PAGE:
According to The State of Food Insecurity in the World 2014 report, the proportion of people suffering from hunger in the region fell from 15.3 percent in 1990-1992 to 6.1 percent in 2012-2014.
“For that reason, I don’t have the slightest doubt that this International Year of Soils will help draw the attention of governments, organisations and the population, and Latin America is sure to assume a commitment and act in accordance with the region’s needs,” he said.
The regional FAO office has forged alliances with a variety of social organisations working to restore the soil.
In Chile, one of them is the Centro Comunal de Medio Ambiente Naturaleza Viva, an environmental organisation of the municipality of Estación Central, on the west side of Santiago.
Community organiser María Contreras, the president of the centre, led the struggle to recover 40 hectares from the old garbage dump of Lo Errázuriz, in the municipality of Maipú, also to the west of Santiago, where all of the municipalities of the Chilean capital dumped their trash in the 1970s and 1980s.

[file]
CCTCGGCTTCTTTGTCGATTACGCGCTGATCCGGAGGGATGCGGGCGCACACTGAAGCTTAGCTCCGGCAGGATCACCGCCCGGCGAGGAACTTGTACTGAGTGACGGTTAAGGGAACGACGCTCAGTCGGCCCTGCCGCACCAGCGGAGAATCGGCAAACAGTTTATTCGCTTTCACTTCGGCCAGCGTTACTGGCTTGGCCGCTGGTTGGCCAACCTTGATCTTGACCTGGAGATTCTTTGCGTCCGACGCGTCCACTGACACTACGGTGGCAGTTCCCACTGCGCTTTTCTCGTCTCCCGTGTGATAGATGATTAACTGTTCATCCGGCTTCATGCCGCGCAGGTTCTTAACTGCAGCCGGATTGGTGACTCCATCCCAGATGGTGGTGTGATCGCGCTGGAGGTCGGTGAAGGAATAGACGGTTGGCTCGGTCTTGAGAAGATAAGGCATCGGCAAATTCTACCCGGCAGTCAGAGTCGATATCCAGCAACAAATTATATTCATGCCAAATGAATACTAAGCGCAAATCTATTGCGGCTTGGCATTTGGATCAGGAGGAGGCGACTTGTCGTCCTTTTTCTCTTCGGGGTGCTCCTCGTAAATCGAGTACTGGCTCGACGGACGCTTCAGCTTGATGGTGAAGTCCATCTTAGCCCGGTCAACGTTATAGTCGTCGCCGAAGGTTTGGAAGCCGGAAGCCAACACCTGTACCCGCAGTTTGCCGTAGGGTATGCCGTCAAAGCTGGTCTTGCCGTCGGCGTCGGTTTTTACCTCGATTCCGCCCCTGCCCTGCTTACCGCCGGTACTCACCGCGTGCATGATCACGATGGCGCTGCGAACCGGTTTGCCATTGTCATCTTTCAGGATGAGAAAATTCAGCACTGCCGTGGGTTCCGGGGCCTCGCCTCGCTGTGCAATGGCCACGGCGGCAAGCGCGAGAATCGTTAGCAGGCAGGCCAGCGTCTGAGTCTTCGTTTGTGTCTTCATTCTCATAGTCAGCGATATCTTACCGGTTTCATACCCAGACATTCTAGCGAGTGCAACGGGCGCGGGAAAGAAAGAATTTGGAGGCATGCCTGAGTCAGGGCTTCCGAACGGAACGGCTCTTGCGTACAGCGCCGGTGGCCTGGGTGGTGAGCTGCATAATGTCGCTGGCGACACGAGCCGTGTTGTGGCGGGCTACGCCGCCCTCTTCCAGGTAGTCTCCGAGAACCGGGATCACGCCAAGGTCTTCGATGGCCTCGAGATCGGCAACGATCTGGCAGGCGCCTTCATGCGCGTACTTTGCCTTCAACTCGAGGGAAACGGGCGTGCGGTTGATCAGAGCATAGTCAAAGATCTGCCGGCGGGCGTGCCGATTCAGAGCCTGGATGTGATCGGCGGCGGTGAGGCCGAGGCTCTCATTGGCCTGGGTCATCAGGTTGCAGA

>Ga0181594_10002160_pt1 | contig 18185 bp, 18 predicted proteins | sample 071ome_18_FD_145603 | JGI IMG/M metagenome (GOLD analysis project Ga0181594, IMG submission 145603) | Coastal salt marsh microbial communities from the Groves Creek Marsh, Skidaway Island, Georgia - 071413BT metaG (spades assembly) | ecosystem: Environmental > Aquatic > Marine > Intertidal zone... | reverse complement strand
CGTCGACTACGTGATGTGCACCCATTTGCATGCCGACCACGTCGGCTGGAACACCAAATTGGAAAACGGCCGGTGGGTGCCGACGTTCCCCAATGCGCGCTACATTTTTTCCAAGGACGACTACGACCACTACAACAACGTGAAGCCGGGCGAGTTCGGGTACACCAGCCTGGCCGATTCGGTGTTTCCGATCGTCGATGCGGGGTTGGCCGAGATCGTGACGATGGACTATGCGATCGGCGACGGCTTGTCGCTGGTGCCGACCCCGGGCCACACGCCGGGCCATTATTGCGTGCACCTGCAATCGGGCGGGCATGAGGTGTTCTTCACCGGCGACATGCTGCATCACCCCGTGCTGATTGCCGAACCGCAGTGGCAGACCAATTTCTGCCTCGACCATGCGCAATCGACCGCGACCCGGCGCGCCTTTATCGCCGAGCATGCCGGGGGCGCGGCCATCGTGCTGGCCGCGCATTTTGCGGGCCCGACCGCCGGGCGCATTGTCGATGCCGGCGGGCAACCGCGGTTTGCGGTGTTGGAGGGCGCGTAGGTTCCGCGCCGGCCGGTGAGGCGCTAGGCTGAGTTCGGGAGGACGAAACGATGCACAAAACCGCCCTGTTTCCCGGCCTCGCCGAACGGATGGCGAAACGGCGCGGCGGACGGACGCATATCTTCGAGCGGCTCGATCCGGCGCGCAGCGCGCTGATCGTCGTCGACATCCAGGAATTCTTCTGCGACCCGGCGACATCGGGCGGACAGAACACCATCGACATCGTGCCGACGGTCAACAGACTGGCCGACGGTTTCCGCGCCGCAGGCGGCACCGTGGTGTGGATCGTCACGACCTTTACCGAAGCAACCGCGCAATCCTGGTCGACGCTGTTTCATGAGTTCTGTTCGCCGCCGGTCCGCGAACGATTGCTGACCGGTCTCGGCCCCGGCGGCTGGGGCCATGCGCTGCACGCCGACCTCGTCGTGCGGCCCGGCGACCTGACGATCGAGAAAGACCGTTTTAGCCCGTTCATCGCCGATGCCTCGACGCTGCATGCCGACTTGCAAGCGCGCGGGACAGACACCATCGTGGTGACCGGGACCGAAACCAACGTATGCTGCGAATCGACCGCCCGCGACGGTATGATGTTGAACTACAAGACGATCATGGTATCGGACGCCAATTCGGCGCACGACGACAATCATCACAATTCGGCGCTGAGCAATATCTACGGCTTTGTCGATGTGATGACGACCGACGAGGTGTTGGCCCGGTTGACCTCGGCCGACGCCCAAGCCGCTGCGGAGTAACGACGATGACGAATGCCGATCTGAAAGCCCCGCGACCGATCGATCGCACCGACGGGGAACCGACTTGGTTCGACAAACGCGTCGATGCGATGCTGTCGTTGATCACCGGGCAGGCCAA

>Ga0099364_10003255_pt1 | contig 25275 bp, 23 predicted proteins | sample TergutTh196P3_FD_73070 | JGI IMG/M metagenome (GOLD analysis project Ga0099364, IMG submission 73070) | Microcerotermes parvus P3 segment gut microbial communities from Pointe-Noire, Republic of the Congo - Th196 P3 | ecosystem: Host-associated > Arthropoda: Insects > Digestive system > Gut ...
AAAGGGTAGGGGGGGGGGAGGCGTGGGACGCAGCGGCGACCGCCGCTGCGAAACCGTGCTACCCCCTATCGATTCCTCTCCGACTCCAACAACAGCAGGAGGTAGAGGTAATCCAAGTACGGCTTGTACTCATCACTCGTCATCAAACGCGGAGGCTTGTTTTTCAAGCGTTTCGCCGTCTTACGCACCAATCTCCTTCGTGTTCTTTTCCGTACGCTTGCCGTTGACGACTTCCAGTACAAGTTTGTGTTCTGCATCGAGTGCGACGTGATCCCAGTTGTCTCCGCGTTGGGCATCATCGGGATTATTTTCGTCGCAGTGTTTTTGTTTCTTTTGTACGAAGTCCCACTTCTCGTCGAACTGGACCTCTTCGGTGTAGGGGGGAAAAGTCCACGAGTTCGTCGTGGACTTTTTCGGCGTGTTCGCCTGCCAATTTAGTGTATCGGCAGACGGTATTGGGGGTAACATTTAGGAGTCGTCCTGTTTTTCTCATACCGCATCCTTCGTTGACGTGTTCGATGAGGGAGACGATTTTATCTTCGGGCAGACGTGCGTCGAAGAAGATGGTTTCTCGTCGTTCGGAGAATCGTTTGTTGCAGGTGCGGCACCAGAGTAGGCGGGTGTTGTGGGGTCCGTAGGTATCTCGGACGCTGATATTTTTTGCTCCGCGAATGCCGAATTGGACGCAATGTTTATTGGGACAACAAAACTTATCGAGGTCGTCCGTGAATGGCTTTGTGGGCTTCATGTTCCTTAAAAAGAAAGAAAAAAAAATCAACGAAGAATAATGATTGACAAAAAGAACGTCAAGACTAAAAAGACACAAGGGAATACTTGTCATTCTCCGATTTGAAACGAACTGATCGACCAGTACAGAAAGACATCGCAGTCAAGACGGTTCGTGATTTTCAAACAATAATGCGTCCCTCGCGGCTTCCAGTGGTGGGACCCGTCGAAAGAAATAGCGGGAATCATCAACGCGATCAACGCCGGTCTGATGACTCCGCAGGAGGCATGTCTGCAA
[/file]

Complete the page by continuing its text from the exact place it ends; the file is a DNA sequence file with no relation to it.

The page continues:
“That’s where the dump was, it was the Fundo San José de Chuchunco dump, and in some parts they would extract materials [rocks, gravel, sand, etc],” Contreras told Tierramérica.
The government of the Metropolitan Region of Santiago owns 30 hectares of the land, and the rest belongs to the municipality of Estación Central.
“We now have 10 hectares that have been restored, with trees planted, and the regional government has hired security and irrigation services,” said the community leader, who explained that the plan is to extend the green forested area to another 20 hectares, with walking and bike paths.
The area is now called the Forests of Chuchunco, a word that means “between the waters” in the Mapuche indigenous language.
“This experience arose out of a need for survival,” said Contreras, who pointed out that 30 years ago, “Maipú supplied Santiago with fresh vegetables.”
Two years ago, FAO financed the construction of a small greenhouse there, “and today we produce seeds,” she said.
The project got underway in 2010. But to extend the reforestation effort, studies are needed to investigate what lies under the surface – presumably biogas or leachate.